May 14, 2007

Towards a Progressive Approach Towards Crime and Poverty

Filed under: Theorising Practice_May 2007 — newritings @ 7:21 am

The greatest deterrent to crime is the likelihood that offenders will be apprehended, convicted and punished. It is that which is presently lacking in our criminal justice system; and it is at this level and through addressing the causes of crime that the state must seek to combat lawlessness.

Constitutional Court former president, Arthur Chaskalson


During early March, I received a call from Firoz Cachalia, MEC for Safety and Security, for greater participation by civil society organisations to be involved in the fight against crime and injustice. Yet he called for a “more considered and progressive participation”. In passing I mentioned that crime is one of the few themes that is often spoken about widely and suggests to me it is the only truly trickle down that the globalisation has given us. Today many politicians, not excluding Tony Blair, can be heard talking the mantra “tough on crime” and “tough on the causes of crime”. Whilst sloganistic in some ways, it does in some way capture the tension political leaders have to walk on addressing directly crime and also broader issues of the unequal distribution of wealth, power and other resources.

This has been a long struggle and struggled over since the advent of our new democracy. Under the presidency of Thabo Mbeki, crime and safety have been a big topic. Also their media coverage, which is later addressed in this article. This emanates in part from the president’s “letters” to the nation and in one particular letter he correctly identified that the “freedom from fear is a necessary part of the range of objectives of those who fight for freedom.” In other letters he lambastes those who seek to profit from the perceptions of crime for political, racist or other purposes.

Was the Apartheid really safer?

In his most recent letter on the subject, the president asserted: “We still have a significant proportion of people among the white minority, but by no means everybody who is white, that continues to live in fear of the black, and especially African majority.” For this section of our population, that does not “find it too difficult to revert to the accustomed world of fear of the future”, every reported incident of crime communicates the frightening and expected message that “the kaffirs are coming!”[1] Media reports gave extensive coverage – not all correctly – to the article as some responses were so off the mark that it demanded a response by a respected member of the profession to put them right. What it clearly demonstrates is that crime is a hot potato and for many it is still code for “things wrong with the transformation” and “things were better in the past under Apartheid.” It is true to say that these views are articulated not only by White South Africans, although they constitute the majority and thus requires some discussion. Those who hanker after the supposed peace and stability under Apartheid, must realise that this stability was imposed through repressive laws and brute force of the police and military establishments. Racist laws worked well for some in terms of keeping stability, whilst other real crimes – providing they were not POLITICAL – continued unabated. Apartheid conditions of lack of transparency and accountability by the police, and political leaders nurtured this situation.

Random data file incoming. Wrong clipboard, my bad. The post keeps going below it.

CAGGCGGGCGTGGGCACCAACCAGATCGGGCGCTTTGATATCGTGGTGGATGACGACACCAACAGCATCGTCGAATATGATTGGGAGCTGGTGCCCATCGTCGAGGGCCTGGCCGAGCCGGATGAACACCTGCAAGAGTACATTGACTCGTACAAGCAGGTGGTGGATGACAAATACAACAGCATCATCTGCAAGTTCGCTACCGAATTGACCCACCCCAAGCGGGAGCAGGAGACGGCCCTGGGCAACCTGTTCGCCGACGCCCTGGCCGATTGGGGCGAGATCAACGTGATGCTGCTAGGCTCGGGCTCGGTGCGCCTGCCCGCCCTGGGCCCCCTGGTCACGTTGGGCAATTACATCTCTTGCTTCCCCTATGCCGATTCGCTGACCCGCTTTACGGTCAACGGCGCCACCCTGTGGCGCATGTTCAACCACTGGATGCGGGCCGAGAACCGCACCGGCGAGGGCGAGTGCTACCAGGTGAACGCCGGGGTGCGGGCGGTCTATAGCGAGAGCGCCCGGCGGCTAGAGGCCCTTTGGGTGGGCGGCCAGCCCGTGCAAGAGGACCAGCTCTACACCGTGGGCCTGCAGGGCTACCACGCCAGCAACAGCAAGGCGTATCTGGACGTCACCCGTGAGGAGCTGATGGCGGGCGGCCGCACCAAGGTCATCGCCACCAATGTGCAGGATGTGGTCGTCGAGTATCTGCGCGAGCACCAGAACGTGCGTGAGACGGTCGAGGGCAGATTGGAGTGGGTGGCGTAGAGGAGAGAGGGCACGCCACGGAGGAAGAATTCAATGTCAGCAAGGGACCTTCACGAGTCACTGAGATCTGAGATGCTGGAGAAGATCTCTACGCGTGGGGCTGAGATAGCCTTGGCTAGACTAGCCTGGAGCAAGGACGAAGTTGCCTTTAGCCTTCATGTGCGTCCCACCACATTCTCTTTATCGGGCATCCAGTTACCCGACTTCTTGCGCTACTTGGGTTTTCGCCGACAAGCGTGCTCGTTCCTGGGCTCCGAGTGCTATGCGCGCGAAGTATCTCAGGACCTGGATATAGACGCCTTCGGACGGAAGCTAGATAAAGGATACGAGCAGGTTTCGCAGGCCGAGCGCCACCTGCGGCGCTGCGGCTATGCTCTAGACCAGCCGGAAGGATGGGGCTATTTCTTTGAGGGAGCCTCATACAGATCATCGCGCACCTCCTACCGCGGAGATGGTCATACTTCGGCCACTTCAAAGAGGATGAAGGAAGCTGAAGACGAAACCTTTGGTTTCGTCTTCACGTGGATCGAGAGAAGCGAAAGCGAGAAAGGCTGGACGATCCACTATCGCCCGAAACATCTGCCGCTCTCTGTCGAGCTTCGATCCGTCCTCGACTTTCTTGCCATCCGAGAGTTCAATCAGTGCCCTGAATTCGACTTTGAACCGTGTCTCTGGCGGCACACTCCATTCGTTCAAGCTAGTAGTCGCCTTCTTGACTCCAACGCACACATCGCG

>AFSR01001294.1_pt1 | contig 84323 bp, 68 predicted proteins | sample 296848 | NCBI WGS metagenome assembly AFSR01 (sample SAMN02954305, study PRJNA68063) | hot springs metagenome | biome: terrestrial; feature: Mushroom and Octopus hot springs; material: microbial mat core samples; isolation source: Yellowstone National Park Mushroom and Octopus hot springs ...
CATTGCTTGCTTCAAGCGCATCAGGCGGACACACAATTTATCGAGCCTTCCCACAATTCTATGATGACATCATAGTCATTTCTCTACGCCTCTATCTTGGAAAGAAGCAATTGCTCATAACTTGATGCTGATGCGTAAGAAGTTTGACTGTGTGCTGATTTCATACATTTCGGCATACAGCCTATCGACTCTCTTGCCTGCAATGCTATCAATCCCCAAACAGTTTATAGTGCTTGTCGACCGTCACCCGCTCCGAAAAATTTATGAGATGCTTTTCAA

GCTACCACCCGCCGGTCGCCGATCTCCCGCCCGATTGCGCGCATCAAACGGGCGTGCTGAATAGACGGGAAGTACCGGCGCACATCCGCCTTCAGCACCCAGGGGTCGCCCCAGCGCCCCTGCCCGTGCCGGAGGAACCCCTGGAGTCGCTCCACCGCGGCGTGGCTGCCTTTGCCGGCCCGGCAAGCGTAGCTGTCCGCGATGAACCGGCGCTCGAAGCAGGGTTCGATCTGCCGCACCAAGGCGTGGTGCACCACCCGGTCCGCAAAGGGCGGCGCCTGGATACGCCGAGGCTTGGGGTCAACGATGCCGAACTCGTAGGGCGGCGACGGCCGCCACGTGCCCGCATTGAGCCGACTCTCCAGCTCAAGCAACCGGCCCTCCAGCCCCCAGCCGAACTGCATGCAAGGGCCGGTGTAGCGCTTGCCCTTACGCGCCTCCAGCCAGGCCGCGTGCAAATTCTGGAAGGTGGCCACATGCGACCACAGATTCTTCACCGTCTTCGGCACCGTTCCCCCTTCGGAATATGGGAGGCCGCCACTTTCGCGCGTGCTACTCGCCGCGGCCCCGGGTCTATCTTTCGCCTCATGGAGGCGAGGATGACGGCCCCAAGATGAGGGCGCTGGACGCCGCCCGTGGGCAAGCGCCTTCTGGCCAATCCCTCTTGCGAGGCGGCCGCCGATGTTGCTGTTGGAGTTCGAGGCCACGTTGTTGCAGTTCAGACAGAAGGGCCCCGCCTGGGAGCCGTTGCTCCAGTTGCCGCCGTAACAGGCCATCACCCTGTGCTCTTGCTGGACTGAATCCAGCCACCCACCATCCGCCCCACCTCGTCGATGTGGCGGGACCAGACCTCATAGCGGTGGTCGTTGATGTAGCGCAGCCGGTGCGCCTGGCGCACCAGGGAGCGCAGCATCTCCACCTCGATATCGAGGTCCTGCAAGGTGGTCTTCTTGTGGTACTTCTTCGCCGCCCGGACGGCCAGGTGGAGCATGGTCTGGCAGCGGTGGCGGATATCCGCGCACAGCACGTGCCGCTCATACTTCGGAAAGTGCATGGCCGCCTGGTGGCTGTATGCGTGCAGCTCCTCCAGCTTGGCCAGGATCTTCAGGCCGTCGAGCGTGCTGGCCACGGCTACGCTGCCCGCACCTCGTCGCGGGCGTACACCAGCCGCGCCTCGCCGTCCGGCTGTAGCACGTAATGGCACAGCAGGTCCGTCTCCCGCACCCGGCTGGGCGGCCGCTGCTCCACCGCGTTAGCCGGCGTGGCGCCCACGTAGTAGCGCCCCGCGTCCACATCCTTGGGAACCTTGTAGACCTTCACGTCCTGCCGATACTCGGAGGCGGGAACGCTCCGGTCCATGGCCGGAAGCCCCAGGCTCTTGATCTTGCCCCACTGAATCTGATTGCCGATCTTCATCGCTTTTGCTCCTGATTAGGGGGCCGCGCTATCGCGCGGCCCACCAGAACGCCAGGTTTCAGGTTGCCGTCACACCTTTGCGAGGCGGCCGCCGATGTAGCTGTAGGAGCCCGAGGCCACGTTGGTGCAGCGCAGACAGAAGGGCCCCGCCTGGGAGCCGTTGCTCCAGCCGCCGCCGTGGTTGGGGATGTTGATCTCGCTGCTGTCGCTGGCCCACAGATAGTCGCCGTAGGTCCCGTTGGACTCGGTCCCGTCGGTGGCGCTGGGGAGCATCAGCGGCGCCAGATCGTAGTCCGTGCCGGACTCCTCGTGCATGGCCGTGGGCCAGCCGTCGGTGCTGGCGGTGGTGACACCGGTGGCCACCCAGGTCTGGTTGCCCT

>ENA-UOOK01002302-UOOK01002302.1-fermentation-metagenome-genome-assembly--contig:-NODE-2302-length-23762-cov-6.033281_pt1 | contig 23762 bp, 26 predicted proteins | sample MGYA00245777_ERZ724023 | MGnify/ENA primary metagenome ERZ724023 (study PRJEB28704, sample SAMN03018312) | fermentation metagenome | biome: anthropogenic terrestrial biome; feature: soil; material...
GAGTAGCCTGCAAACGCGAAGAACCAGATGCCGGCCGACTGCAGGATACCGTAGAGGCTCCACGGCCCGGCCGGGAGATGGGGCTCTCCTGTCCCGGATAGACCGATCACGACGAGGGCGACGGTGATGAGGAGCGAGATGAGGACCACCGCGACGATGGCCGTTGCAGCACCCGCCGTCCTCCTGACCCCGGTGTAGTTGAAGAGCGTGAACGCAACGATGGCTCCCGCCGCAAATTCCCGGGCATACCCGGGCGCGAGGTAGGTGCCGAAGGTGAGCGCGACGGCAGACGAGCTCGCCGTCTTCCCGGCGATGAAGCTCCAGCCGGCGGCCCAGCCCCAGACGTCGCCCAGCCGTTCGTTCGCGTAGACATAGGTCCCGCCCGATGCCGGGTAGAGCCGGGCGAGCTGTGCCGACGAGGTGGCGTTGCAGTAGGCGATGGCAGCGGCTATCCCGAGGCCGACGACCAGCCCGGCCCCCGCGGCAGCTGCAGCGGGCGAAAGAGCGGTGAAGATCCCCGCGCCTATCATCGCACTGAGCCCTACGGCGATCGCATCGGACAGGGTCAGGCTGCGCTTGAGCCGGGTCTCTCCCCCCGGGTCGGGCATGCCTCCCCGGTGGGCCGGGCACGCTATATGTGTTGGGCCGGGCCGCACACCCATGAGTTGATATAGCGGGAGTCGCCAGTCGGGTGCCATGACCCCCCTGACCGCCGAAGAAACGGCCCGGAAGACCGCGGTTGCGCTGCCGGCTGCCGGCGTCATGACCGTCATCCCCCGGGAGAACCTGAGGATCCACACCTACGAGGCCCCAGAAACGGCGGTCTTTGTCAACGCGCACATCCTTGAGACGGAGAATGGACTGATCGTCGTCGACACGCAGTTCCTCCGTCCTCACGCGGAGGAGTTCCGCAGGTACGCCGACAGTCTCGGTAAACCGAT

The culture of Apartheid racism and the iniquitous distribution of resources – social and public goods -, including the failure to form and nurture sustainable economically viable and socially cohesive communities, is well known. The repressive legislations on the statute books from the consolidation of legalised racism and exploitation meant that most things we take for granted today, like kissing a person who is supposedly of a different colour, were regarded as criminal. The bill of rights of our constitution is subversive as today it allows us to think, read and enjoy actions that were forbidden and criminal. Policing under racist and non-representative apartheid was like most security establishments aimed at protecting private property (and state – unrepresentative) and life (but here mainly white lives). There was order then and it was keeping mainly Black South Africans in their place! This is the legacy that lived and still lives, which we must always bear in mind as we try to rebuild a vision of safety and security for all. Yet it does not mean that we must gloss over the difficulties and challenges that occurred post-1994 democratic breakthrough, in both policy and implementation of redress and equity in the area of particularly safety and security – despite noble and gallant efforts at a gigantic challenge.

In this essay I take the view that crime and criminality must be located in a broad holistic and historical context. They must be located within the context of a transitional, constitutional society in a world where public resources and services have been under severe political/ideological attacks resulting in a lessened role for the state and government in services including security.

Click here to continue reading – Towards a Progressive Approach Towards Crime and Poverty: the Challenges

* By Hassen Lorgat, Media and Communications Manager for SA NGO Coalition. He has also worked for various trades unions in SA.

1 Comment »

  1. […] its Integrity?, by Zanele Twala · Political Control and Electricity Generation, by Tristen Taylor · A progressive approach towards crime and poverty, by Hassen […]

    Pingback by Contents of Theorising Practice, May 2007 issue « newritings — June 18, 2007 @ 7:27 am | Reply

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